Totally marvelous macaroni from Tuscany
by Ari Weinzweig
I taste a lot of new foods—I’m always sampling new stuff, experimenting at home, and eating in restaurants every time I go out of town. But, what really gets my attention is when something I’ve been eating, say, for decades, still blows my mind because it’s just so freaking good! I’ve been eating Martelli Maccheroni for 30 years now. But lately, I can’t get enough of it!
If you’ve eaten Martelli you’re probably already sold. If you haven’t, give it a try! To quote Corby Kummer writing in The Atlantic, “You should buy or order Martelli at least once if only to have a standard against which to judge other dried pasta.”
It’s made in the tiny Tuscan hill town of Lari, which is about half an hour east of Pisa. Martelli pasta is so special because it’s…
- Made with very hard durum wheat
- Mixed at low temperatures with cool water
- Extruded through bronze dies to get the old-style, very rough surface on the pasta (so that the sauce clings to the pasta, not the bottom of the bowl)
- Dried for 50-60 hours at modest temperatures to protect the fragile flavor of the wheat.
- Takes a lot longer to cook—10-13 minutes—but you can smell the wheat when you drop the pasta in the pot.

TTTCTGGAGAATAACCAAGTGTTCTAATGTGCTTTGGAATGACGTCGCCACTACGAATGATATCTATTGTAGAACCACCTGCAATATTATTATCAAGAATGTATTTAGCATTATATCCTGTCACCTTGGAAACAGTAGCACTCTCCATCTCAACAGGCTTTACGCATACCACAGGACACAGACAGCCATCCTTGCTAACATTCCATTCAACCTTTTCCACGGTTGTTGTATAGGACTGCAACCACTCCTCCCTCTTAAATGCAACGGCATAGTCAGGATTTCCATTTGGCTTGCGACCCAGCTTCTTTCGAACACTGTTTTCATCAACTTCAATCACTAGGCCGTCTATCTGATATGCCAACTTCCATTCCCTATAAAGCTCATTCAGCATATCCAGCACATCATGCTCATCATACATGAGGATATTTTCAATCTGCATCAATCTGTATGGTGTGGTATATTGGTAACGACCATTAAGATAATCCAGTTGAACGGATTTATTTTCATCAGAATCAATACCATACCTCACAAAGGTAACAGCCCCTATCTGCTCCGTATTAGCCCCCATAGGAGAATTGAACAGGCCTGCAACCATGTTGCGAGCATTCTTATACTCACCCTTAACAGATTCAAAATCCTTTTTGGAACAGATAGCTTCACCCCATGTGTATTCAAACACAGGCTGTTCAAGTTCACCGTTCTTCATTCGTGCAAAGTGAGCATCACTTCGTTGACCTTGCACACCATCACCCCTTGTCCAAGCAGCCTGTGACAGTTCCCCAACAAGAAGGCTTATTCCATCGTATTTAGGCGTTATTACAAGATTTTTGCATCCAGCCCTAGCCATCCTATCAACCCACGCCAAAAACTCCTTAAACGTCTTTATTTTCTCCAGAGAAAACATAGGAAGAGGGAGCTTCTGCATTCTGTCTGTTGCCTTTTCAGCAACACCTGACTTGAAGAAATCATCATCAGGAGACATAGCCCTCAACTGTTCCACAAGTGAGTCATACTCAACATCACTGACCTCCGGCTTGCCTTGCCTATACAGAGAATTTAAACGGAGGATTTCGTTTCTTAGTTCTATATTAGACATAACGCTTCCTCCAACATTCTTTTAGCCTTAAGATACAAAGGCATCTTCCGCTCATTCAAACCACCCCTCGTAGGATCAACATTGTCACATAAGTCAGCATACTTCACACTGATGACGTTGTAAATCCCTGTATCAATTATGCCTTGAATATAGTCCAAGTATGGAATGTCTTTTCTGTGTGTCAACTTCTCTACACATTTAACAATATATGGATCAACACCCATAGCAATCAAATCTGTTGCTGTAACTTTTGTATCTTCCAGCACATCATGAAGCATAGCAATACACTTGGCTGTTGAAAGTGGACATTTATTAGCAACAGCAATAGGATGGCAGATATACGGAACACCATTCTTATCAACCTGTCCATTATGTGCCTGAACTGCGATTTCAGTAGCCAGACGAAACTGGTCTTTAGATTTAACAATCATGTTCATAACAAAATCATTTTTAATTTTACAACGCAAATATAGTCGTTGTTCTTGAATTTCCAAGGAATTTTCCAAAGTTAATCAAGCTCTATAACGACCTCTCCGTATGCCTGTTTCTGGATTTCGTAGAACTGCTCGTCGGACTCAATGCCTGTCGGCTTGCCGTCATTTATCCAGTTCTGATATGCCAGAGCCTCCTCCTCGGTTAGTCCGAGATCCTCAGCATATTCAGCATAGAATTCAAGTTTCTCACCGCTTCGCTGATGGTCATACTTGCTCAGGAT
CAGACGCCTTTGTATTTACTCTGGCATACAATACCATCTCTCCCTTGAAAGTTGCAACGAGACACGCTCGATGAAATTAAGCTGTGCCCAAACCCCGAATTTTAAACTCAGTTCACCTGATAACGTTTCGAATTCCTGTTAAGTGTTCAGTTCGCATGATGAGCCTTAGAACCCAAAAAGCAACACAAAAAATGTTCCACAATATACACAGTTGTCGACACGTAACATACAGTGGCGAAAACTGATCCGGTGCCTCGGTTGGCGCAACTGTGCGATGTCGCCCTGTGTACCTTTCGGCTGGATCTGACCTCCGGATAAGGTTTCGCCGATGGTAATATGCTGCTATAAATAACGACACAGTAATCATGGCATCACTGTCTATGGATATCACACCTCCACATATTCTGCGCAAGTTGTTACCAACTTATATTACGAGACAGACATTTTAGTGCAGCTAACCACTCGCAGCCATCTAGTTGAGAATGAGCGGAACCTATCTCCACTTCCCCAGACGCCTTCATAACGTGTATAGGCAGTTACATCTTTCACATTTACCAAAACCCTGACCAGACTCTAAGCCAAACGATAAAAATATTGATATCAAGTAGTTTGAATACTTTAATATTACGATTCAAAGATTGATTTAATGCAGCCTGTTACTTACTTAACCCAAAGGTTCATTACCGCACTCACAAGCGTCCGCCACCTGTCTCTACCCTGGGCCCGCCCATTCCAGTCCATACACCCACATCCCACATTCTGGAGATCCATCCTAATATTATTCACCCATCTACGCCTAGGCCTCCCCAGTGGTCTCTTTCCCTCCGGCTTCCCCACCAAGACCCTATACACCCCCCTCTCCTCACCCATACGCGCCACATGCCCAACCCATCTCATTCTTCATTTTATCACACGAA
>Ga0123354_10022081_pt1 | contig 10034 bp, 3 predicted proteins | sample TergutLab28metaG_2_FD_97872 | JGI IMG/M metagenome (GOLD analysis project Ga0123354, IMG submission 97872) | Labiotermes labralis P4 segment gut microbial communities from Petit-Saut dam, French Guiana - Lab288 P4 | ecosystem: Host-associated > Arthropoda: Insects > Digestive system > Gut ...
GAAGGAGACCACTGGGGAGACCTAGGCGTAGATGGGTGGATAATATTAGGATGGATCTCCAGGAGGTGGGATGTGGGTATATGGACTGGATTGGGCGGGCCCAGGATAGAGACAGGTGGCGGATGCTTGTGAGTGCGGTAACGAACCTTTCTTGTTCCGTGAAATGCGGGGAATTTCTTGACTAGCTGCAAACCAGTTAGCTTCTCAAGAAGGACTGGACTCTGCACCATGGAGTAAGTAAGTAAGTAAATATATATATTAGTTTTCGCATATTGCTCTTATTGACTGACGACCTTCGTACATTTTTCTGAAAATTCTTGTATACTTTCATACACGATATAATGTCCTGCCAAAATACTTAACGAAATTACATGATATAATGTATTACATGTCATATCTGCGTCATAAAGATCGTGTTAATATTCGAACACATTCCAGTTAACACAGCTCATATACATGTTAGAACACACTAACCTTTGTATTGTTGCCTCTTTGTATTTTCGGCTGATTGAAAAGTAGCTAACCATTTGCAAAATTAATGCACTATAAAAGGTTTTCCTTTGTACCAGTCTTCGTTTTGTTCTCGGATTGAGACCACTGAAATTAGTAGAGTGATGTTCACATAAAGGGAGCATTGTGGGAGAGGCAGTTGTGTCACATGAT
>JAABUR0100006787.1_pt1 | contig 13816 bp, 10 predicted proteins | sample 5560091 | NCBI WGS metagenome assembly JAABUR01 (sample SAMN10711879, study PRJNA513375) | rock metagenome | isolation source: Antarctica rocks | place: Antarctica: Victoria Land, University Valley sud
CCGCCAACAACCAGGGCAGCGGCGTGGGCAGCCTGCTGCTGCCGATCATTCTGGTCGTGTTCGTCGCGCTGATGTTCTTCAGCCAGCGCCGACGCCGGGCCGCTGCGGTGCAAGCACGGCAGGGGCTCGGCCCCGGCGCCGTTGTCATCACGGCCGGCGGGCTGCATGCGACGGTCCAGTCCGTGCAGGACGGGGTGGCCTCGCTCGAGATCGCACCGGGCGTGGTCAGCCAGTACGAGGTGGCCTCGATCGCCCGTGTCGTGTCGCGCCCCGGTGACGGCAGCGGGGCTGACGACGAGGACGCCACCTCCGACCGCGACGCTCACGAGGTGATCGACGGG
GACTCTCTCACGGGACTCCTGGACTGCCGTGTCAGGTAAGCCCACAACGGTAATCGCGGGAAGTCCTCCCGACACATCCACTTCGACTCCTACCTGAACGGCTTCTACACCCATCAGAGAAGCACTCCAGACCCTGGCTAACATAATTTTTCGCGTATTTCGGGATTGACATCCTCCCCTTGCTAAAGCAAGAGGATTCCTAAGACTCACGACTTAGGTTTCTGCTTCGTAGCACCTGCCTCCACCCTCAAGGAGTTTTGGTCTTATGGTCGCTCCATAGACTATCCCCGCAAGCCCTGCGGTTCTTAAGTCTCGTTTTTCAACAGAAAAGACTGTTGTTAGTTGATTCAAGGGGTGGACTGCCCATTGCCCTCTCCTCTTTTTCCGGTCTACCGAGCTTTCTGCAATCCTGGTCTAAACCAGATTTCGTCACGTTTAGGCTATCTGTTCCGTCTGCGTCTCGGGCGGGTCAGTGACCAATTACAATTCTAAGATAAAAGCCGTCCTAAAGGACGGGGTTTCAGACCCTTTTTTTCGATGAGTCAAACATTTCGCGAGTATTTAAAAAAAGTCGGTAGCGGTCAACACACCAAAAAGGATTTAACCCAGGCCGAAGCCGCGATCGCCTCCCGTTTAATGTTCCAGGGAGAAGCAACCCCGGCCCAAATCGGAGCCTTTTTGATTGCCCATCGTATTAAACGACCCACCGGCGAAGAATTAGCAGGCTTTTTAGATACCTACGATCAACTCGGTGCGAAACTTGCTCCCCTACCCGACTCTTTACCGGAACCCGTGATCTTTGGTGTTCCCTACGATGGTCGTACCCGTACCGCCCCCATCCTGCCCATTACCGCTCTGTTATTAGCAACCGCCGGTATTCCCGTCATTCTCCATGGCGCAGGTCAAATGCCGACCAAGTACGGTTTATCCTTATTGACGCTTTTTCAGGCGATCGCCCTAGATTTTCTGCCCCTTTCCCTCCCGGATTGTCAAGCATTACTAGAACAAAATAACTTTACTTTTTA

- While most commercial pasta is very bland, Martelli actually has flavor!
Martelli Maccheroni makes THE BEST macaroni and cheese. So good that we’ve been using it at the Roadhouse now for fourteen straight years! The Martelli’s only pack their pasta in retail-sized bags, so we open dozens of them every day! I checked in with Beatrice Ughi, the importer of Martelli into the US—the Roadhouse is indeed the BIGGEST user of Martelli maccheroni in the country!
At home, we cook Martelli maccheroni often. When I’m having a rough day, one of my favorite comfort meals is a bowl of Martelli maccheroni (very al dente!), dressed with some very good olive oil (the olio nuovo above would be a knockout), a lot of Parmigiano Reggiano and a healthy dose of the new crop 2017 Telicherry black pepper. Oh yeah, don’t hesitate to add a spoonful or two of the Bellwether Ricotta from the Creamery, too!
PS: The recipe for the Roadhouse Macaroni and 3-Peppercorn Goat Cheese is in the back of Zingerman’s Guide to Good Leading, Part 4; A Lapsed Anarchist’s Approach to the Power of Beliefs in Business. It’s on page 540 if you’re curious.
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